Josh stated clear facts in his interview with a lot of neutrality. Listen, Bashar’s speech was a major let down, for me more than anyone, but it is a fact that the majority of Syrians are pro-Bashar, its just a fact, unfortunately.
The government has instilled enough fear in everyone about civil wars and chaos. In fact, the “Shabiha” that the government called “outside elements,” are very much from the very inside of the government. Scaring neighborhoods that their next neighbor is getting ready to attack is a smart tactic that was used by them to further instill fear. While Mubarak sent them on horses, they Syrian government sent them with messages. Very smart, and extremely smart in the way the media portrayed it. After all the Assads are famous for the “smart gene.” Remember our former Assad?
Why are you so surprised when he talks about a possible civil war? The main reason this has not taken place yet is because of the governments brutality. It is a a gene that most of us Arabs carry around, its called “My religion is right and yours is wrong.”
I grew up in a Druze family in the southern mountains of Syria. My best friend was a Greek orthodox Christian and the society was a Muslim one. I know how people think there. I was actually there in 1999 when a Druze youth was killed by a Baudouin guy. My entire city went marching to neighboring Baudouin cities burning their homes down and beating/killing anyone in the way that was a little darker skinned. I was there in the Souk when a guy’s head was crushed with a brick because they thought he was a Badawi! It later turned out he was a guy from Daraa. The government sent tanks and military personnel to Sweda, Syria. I remember when I would go downstairs to take tea to the soldiers outside our house every night. They were “protecting” us as my grandmother would put it. We are no exception! Syria is an Arab country with tons of problems just like the rest of the Arab world. Our regime is no exception either. It is a ruthless dictatorship that has robbed our country for the past 40 years. Syria is a complicated story. Bashar has a lot of work to do and I hope he does it quickly. There is not a clear alternative for him for the time being.”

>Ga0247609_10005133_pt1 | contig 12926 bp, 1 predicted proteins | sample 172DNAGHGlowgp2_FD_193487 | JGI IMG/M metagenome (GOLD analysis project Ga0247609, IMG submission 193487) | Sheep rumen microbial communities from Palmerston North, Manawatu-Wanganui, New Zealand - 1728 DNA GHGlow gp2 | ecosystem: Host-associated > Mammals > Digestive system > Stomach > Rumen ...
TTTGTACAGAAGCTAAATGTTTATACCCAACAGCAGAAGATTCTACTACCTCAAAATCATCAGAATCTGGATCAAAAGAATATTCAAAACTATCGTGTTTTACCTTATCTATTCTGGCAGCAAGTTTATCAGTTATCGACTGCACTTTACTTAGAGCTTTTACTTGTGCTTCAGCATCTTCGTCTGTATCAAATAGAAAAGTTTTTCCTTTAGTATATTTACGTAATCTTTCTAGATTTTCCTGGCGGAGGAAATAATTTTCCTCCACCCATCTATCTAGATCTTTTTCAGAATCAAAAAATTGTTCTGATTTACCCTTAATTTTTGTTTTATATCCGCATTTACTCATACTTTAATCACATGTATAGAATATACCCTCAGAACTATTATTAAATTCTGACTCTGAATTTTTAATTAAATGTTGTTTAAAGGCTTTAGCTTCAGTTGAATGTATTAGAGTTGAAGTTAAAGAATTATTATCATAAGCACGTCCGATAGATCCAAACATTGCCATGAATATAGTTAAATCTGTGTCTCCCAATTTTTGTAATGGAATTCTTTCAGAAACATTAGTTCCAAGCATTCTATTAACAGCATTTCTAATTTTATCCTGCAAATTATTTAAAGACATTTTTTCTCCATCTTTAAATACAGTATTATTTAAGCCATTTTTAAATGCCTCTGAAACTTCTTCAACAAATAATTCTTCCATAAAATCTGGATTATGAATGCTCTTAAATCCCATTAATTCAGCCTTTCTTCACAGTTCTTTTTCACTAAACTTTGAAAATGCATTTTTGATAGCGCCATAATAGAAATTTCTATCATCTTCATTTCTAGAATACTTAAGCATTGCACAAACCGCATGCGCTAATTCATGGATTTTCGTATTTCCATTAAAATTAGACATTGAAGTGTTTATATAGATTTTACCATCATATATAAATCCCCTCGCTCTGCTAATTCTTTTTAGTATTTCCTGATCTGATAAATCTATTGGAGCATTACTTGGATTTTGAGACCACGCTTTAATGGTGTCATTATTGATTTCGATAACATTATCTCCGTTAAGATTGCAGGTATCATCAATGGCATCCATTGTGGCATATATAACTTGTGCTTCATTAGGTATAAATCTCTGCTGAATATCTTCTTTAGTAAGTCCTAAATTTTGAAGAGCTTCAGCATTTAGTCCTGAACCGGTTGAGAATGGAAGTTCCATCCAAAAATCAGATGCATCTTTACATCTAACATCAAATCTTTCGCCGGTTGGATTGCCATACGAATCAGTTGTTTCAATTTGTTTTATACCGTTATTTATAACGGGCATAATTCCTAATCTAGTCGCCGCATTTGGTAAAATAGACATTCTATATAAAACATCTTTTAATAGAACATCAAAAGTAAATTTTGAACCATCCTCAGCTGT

A note from an American academic with long experience in Syria and a wonderful book on the Great Revolt in Syria 1925-1927.
Dear Josh, I am addicted to and grateful for your blog in these times. You are providing a wonderful service.
This morning I had occasion to visit the Syrian Embassy in the European capital where I am living. There was a small anti-demonstration in the process of being taken over by a pro-demonstration. The people chanting praise of the president did not seem to be enjoying themselves much. Most of them seemed to be embassy employees and students. I guess employees of Syrianair and their families were there too. Nobody met my eyes as I stood by waiting for them to pass.
The president has argued that Syria is different from other states in the region because of its resistance and the dignity he delivers and symbolizes for his people. But if people are subjected to the kind of things we have seen over the last weeks, including his speech, and then compelled to act out spectacles of obedience, what kind of dignity has been delivered?
I think we saw evidence yesterday that the state has a depressingly limited repertoire of responses to crisis, and a basic inability to adjust course to insure at least grudging consent of its majority.
I remember in 1999 when Hafiz al-Asad won his final referendum. People went to the polls because not going was not worth the risk. The performative requirements of obedience to the system were not that great, and the potential costs of disobedience were significant. A couple friends scheduled doctor appointments, and one friend went to Lebanon for an “appointment” to avoid going to the polls. Most people just went. Socialism meant that everybody ate, and prospects were marginally acceptable for most people. The government spent money in the countryside and places like Deraa had pretty good schools and hospitals and other services.